Tuesday, October 16, 2012

Change the Landscape!

“But thanks be to God, 
who always leads us in triumphal procession in Christ 
and through us spreads everywhere 
the fragrance of the knowledge of him.” 
(2 Corinthians 2:14)
     The autumn is finally here.  After a long summer, with many fires burning throughout the state, the rain that has come is such a blessing.  It has quelled the fires and refreshed the land.
     The autumn in Boise is sadly a too-brief affair.  But it is glorious, as all the trees turn color.  While we are not New England, we still get quite a show, largely due to the monotony of the late-summer landscape.  The wild grasses have all turned light brown, and the sage is a gray-green.  The sage is blooming with its mustard-colored blossoms, and that provides some color, but otherwise, the high desert terrain remains rather quiet in its colors.
     Then the trees, with the ever cooling nights, explode into color.  The greens of late-summer leaves turn to golden yellows or breathtaking reds.  Like Roman candles, they seem to be on fire.  

      Many trees are in a process of changing, with some leaves still green, while others, on the same tree, are turning red and yellow.  These trees are a wonderful kaleidoscope of autumn itself—change happening, day by day, slow but sure and beautiful.
     The most outstanding result of the trees changing color is how they alter the landscape:  they are very noticeable now against the grasses.  They were rather innocuous in the summer, but now their colors enliven the landscape with beauty.
     As Christians, we sometimes blend in the landscape of our world a little too well.  We don’t say or do anything that makes us stand out, for we are embarrassed by those brothers and sisters—however well-intentioned they may be—who stand out in jarring and obnoxious ways.  In order not to be like them, we may go to the other extreme, and be not much different from those around us.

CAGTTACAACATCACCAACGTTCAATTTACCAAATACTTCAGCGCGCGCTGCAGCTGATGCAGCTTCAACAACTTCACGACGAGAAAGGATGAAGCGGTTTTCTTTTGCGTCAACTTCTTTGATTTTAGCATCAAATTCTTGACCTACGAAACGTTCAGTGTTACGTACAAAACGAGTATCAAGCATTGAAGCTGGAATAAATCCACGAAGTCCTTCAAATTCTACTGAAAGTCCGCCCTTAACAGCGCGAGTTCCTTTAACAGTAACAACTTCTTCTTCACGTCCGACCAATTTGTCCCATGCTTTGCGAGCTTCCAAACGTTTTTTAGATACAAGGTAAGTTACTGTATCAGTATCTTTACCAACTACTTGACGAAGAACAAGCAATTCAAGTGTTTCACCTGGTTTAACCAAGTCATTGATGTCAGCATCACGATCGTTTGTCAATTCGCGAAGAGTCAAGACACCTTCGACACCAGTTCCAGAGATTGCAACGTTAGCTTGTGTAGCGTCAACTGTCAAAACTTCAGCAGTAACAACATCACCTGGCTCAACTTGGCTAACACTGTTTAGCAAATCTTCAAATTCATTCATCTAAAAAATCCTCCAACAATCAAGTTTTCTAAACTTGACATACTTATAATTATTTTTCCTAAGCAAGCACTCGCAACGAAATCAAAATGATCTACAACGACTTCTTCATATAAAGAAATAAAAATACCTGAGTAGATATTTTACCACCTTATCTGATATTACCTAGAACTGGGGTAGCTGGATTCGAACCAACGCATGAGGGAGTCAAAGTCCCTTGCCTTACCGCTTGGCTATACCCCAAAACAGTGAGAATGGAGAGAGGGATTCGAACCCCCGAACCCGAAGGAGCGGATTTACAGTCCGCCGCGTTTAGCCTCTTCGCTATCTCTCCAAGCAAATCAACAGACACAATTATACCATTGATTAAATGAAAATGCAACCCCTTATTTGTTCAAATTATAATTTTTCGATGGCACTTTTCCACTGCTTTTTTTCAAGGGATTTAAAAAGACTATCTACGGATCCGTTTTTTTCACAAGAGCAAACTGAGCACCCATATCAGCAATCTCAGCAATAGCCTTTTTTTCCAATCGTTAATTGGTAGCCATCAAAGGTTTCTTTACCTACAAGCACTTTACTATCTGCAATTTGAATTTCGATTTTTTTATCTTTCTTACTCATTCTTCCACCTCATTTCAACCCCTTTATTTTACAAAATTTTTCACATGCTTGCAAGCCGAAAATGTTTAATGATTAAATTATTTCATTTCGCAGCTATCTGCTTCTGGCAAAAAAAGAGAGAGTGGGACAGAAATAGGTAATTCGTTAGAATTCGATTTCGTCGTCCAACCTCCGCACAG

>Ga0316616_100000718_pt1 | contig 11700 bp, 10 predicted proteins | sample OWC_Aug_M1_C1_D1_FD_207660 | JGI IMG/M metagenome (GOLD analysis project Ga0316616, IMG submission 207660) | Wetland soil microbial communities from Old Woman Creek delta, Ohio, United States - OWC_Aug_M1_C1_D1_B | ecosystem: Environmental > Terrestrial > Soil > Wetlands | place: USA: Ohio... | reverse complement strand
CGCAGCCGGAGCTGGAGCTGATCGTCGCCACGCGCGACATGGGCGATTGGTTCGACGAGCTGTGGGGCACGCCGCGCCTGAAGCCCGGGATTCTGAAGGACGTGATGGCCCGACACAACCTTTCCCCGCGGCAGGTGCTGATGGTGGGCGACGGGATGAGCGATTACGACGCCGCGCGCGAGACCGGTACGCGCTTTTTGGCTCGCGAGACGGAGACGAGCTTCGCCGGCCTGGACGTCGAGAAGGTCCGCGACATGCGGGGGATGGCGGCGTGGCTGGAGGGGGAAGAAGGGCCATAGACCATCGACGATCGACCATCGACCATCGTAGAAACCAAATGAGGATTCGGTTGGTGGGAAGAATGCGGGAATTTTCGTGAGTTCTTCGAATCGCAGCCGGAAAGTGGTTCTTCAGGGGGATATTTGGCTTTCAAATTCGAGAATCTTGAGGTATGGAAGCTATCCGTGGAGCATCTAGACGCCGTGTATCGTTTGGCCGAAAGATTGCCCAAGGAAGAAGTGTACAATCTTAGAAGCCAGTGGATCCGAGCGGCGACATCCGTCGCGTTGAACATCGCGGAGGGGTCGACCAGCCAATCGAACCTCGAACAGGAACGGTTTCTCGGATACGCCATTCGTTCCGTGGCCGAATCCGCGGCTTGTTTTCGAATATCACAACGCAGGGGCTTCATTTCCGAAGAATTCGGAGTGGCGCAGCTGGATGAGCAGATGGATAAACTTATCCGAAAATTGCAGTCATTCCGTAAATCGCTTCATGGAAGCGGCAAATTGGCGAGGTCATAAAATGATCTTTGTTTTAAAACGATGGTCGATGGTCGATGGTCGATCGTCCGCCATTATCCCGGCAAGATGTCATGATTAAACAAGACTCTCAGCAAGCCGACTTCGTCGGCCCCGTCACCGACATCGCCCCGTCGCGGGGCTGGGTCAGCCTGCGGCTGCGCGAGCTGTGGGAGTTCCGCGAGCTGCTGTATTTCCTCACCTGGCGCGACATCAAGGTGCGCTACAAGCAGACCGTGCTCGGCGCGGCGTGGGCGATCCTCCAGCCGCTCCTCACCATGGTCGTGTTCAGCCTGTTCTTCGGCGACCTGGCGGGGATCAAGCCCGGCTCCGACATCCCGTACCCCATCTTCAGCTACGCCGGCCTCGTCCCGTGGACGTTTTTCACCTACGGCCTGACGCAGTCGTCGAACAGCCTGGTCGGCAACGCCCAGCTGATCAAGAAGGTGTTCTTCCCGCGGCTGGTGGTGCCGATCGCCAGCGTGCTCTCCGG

I like what my brother said about trees—they are “so stoic and consistent.”  They simply are.  They don’t consciously seek to alter their colors on the landscape.  They are part of the landscape and they have role to play.  As Christians, isn’t that the same with us?  Aren’t we part of what God is trying to do:  reclaim this world?  C.S. Lewis talks of God invading the world—He is reentering its sin-filled land and reclaiming what is rightfully His, away from Satan.  Satan is indeed the “prince of this world” but that doesn’t mean God has, in any way, capitulated to Satan’s temporary ownership of this planet.  We are God’s invasionary force.  Christ was the first to step into the enemy’s camp, and trumped Satan’s greatest weapon—death—with His resurrection. 
     But what if we are here, and we so blend in (I accidentally typed “bland in”—that fits too) that the landscape is not noticeably different with our presence?  Our colors are muted and we have no distinction from the grasses around us.  What a shame! Think of it this way:  be the “other side.”  Yes, there are those who stand out in the landscape and are an embarrassment to the kingdom, but should those folks then be the only ones that are out there?
     How about living in such a way that we are the counter-argument to those who are misguided in how they present Christ?  We shouldn’t force our witness; it should just be there, a natural outgrowth of our love of Christ and His love for us.  In other words, our love should be what makes us stand out in a dreary landscape:  a love on fire, in reds and golds and oranges that draw others to us, so we can point the way to Him! 
     Jesus used light as His metaphor: “In the same way, let your light shine before men, that they may see your good deeds and praise your Father in heaven.” (Matthew 5:16).  Or fruit:  “This is to my Father's glory, that you bear much fruit, showing yourselves to be my disciples.” (John 15:8)
     In other words:  light and fruit and trees are all in motion:  growing, moving, and ultimately showing the world that God is here, and He’s taking His planet back:  one soul at a time.
Lord of all that is Good:  I am small on this rather large and overwhelming landscape of brokenness.  Let me be light:  reflecting Your face, as the moon does the earth.  Let me be fruit:  growing and becoming a sweet nourishing presence.  Let me be a tree in autumn:  ablaze with Your glory, giving beauty to ugliness.  May my life only reflect You and Your love.  In the One Who is Love, amen.

1 comment:

  1. Thanks for the post. I had been looking for something related and found your web site in the process.. I will definitely be back for more.


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